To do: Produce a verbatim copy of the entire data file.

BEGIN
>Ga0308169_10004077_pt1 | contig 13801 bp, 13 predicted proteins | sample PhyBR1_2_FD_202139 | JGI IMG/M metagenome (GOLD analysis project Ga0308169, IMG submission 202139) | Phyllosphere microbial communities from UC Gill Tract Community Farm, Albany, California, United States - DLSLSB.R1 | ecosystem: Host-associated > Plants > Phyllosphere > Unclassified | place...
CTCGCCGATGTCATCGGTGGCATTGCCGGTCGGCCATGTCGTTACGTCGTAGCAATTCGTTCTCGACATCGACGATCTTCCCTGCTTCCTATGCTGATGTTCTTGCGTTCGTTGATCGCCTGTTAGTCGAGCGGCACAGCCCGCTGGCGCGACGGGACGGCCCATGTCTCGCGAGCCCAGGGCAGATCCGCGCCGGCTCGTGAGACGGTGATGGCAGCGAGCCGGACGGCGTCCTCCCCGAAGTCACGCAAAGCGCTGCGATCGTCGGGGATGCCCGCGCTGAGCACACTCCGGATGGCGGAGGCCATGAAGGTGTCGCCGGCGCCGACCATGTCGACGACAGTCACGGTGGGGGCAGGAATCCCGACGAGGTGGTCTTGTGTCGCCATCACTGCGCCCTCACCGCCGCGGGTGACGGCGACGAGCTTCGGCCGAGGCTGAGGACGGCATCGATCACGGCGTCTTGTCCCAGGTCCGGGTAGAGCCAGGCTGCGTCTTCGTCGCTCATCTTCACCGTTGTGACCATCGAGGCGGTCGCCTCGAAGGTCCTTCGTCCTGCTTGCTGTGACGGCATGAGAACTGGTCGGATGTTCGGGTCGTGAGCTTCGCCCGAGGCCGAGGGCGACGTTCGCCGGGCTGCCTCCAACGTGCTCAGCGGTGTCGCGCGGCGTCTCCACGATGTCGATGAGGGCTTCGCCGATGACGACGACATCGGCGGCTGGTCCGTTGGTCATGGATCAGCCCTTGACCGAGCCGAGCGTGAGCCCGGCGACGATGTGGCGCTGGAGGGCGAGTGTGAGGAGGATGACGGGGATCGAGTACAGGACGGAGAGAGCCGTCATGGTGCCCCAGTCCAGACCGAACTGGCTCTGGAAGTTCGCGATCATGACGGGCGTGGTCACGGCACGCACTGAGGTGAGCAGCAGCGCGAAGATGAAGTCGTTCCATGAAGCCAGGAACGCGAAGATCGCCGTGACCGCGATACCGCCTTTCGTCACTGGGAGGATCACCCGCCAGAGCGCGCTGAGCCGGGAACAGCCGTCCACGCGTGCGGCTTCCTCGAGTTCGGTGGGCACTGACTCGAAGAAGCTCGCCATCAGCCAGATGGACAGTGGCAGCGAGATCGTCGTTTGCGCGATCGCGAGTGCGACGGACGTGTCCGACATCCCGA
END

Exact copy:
>Ga0308169_10004077_pt1 | contig 13801 bp, 13 predicted proteins | sample PhyBR1_2_FD_202139 | JGI IMG/M metagenome (GOLD analysis project Ga0308169, IMG submission 202139) | Phyllosphere microbial communities from UC Gill Tract Community Farm, Albany, California, United States - DLSLSB.R1 | ecosystem: Host-associated > Plants > Phyllosphere > Unclassified | place...
CTCGCCGATGTCATCGGTGGCATTGCCGGTCGGCCATGTCGTTACGTCGTAGCAATTCGTTCTCGACATCGACGATCTTCCCTGCTTCCTATGCTGATGTTCTTGCGTTCGTTGATCGCCTGTTAGTCGAGCGGCACAGCCCGCTGGCGCGACGGGACGGCCCATGTCTCGCGAGCCCAGGGCAGATCCGCGCCGGCTCGTGAGACGGTGATGGCAGCGAGCCGGACGGCGTCCTCCCCGAAGTCACGCAAAGCGCTGCGATCGTCGGGGATGCCCGCGCTGAGCACACTCCGGATGGCGGAGGCCATGAAGGTGTCGCCGGCGCCGACCATGTCGACGACAGTCACGGTGGGGGCAGGAATCCCGACGAGGTGGTCTTGTGTCGCCATCACTGCGCCCTCACCGCCGCGGGTGACGGCGACGAGCTTCGGCCGAGGCTGAGGACGGCATCGATCACGGCGTCTTGTCCCAGGTCCGGGTAGAGCCAGGCTGCGTCTTCGTCGCTCATCTTCACCGTTGTGACCATCGAGGCGGTCGCCTCGAAGGTCCTTCGTCCTGCTTGCTGTGACGGCATGAGAACTGGTCGGATGTTCGGGTCGTGAGCTTCGCCCGAGGCCGAGGGCGACGTTCGCCGGGCTGCCTCCAACGTGCTCAGCGGTGTCGCGCGGCGTCTCCACGATGTCGATGAGGGCTTCGCCGATGACGACGACATCGGCGGCTGGTCCGTTGGTCATGGATCAGCCCTTGACCGAGCCGAGCGTGAGCCCGGCGACGATGTGGCGCTGGAGGGCGAGTGTGAGGAGGATGACGGGGATCGAGTACAGGACGGAGAGAGCCGTCATGGTGCCCCAGTCCAGACCGAACTGGCTCTGGAAGTTCGCGATCATGACGGGCGTGGTCACGGCACGCACTGAGGTGAGCAGCAGCGCGAAGATGAAGTCGTTCCATGAAGCCAGGAACGCGAAGATCGCCGTGACCGCGATACCGCCTTTCGTCACTGGGAGGATCACCCGCCAGAGCGCGCTGAGCCGGGAACAGCCGTCCACGCGTGCGGCTTCCTCGAGTTCGGTGGGCACTGACTCGAAGAAGCTCGCCATCAGCCAGATGGACAGTGGCAGCGAGATCGTCGTTTGCGCGATCGCGAGTGCGACGGACGTGTCCGACATCCCGA